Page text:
I always opt for a team over single "specialists".The problem with using a single tester on a dedicated project is that the test can sometimes get tunnel vision because they've been down the same road so often. Generally you'll see cycles begin to be executed more quickly, which is sometimes and indication that the work isn't being done as thoroughly as it once was.
Getting a fresh set of eyes on it periodically can be a huge help and will also expose new, different bugs that the specialist didn't find. So working in a team allows for this flexibility.
9 out of 10 people I prove wrong agree that I'm right. The other person is my wife.
Adding on Brent's comments, when you work on a team of engineers who specialize on testing you have a better chance to improve your testing skills by sharing knowledge and experience.
There are multiple other advantages ranging from the ability to add extra resources when needed and all the way to having a bit more muscle on the political game, but in short I would go for the separate team.
Picking up on what the boys have said I can see where they're coming from, but I do still not quite understand where YOU are coming from.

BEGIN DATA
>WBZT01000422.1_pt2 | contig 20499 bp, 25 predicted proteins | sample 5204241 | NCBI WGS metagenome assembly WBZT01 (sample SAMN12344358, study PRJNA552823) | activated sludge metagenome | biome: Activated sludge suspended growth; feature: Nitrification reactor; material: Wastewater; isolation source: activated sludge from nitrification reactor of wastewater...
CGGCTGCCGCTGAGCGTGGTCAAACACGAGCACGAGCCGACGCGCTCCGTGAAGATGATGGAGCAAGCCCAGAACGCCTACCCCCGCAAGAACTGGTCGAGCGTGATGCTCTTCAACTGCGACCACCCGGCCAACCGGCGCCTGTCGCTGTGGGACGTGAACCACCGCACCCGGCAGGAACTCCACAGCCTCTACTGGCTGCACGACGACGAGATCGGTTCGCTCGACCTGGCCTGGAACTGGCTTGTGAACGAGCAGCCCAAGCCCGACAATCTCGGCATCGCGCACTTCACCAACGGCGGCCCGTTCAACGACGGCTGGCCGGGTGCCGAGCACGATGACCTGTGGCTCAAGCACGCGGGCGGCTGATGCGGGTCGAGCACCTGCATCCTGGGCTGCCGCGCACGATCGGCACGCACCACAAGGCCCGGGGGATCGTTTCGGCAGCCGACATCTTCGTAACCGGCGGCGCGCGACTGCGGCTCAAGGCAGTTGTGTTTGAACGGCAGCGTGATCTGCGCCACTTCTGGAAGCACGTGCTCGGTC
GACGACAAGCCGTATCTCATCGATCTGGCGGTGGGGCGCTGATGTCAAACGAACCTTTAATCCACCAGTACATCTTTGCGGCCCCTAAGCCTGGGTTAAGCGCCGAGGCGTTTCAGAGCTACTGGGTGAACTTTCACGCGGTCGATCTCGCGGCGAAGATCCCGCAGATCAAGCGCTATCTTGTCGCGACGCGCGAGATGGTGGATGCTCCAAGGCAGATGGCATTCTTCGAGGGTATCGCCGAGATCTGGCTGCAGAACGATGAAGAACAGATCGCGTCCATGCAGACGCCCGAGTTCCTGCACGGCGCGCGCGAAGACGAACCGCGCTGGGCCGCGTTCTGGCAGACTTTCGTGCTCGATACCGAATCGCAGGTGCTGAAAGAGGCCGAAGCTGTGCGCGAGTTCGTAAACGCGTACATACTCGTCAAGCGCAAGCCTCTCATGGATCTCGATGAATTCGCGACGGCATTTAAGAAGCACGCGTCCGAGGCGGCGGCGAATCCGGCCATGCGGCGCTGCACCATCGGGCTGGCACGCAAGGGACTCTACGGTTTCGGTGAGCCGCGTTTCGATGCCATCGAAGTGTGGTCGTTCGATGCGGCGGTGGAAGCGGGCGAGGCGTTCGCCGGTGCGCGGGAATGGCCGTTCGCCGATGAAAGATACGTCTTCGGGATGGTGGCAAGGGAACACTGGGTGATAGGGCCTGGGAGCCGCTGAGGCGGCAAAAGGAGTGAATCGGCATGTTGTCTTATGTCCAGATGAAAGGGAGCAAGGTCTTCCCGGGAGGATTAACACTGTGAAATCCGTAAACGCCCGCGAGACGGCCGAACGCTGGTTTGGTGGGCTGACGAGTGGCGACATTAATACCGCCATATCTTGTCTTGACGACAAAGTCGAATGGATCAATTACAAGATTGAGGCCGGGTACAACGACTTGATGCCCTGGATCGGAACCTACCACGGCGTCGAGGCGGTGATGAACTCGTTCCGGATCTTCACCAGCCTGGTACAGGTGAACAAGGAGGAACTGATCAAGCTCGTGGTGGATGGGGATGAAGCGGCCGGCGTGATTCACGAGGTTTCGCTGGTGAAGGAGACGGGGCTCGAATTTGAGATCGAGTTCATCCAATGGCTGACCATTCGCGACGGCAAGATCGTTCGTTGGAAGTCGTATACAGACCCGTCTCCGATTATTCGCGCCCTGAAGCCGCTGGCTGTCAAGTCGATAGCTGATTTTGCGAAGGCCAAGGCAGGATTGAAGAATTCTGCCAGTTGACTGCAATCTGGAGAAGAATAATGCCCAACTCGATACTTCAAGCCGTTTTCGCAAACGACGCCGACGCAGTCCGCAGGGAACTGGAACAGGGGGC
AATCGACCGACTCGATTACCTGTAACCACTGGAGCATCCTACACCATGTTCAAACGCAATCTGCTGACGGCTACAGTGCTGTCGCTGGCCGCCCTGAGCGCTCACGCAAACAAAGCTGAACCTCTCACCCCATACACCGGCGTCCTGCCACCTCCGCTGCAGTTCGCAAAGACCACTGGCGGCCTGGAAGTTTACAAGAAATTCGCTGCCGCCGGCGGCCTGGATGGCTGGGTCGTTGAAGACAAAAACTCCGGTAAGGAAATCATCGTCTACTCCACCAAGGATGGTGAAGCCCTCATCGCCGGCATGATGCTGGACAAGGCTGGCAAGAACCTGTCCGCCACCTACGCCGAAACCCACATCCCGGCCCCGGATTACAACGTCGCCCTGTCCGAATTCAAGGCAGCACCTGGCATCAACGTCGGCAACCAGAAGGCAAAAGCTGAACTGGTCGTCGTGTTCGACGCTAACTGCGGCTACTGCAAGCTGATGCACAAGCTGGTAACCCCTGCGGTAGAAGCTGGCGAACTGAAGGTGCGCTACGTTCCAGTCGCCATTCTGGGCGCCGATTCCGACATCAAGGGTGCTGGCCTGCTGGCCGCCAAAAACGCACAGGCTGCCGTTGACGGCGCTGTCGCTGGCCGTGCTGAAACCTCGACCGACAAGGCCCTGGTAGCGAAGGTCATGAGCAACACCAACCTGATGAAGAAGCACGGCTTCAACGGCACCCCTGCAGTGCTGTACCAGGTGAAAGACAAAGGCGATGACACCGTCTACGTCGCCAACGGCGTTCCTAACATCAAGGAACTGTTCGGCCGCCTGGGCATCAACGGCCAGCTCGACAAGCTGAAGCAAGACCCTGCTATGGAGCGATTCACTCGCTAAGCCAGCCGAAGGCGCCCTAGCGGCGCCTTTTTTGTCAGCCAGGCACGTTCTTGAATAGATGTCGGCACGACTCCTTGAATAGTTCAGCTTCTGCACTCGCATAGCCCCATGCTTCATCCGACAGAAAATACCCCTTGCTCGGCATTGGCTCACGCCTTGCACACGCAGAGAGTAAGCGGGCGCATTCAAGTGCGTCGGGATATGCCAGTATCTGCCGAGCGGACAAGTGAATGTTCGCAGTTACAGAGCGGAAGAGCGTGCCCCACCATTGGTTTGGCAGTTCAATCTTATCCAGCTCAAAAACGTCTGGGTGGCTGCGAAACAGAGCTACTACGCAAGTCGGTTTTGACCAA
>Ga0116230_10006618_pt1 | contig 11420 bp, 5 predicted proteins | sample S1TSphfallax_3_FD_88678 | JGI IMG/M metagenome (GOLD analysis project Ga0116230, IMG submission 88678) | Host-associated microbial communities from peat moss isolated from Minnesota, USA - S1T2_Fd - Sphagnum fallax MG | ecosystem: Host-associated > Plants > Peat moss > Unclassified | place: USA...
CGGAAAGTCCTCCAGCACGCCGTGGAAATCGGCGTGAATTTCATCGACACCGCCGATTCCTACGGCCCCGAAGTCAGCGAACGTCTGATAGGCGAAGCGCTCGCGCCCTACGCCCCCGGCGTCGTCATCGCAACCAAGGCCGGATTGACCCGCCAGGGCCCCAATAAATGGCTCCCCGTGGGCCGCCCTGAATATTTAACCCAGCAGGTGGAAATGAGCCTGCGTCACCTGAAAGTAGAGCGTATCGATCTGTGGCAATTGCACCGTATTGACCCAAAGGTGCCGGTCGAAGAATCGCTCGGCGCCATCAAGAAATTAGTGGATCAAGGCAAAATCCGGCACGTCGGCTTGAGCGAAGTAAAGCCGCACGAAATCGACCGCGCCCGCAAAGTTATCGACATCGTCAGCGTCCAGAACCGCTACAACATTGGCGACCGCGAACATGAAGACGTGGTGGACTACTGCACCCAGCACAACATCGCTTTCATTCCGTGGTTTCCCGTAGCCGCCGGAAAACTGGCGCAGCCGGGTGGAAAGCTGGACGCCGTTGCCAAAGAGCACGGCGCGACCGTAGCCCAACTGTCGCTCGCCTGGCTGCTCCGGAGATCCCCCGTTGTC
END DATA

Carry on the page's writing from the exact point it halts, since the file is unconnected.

At face value however and picking up from the others comments, I start by saying I think that it depends on some answers to some key questions
How does SDLC work in your organisation?
What development strategy do you employ?
How complex are your system(s)?
How does your organisational chart reflect SDLC?
How much domain expertise do you have in your team?
Are your delivery dates flexible?
Time to Market driven?
An Agile team might be more weighted to a single tester versus a traditional waterfall method requiring more team oriented testing.
In general, as with my esteemed colleagues, I would definitely opt for the team approach, but as with most organisations its not a once size fits all answer.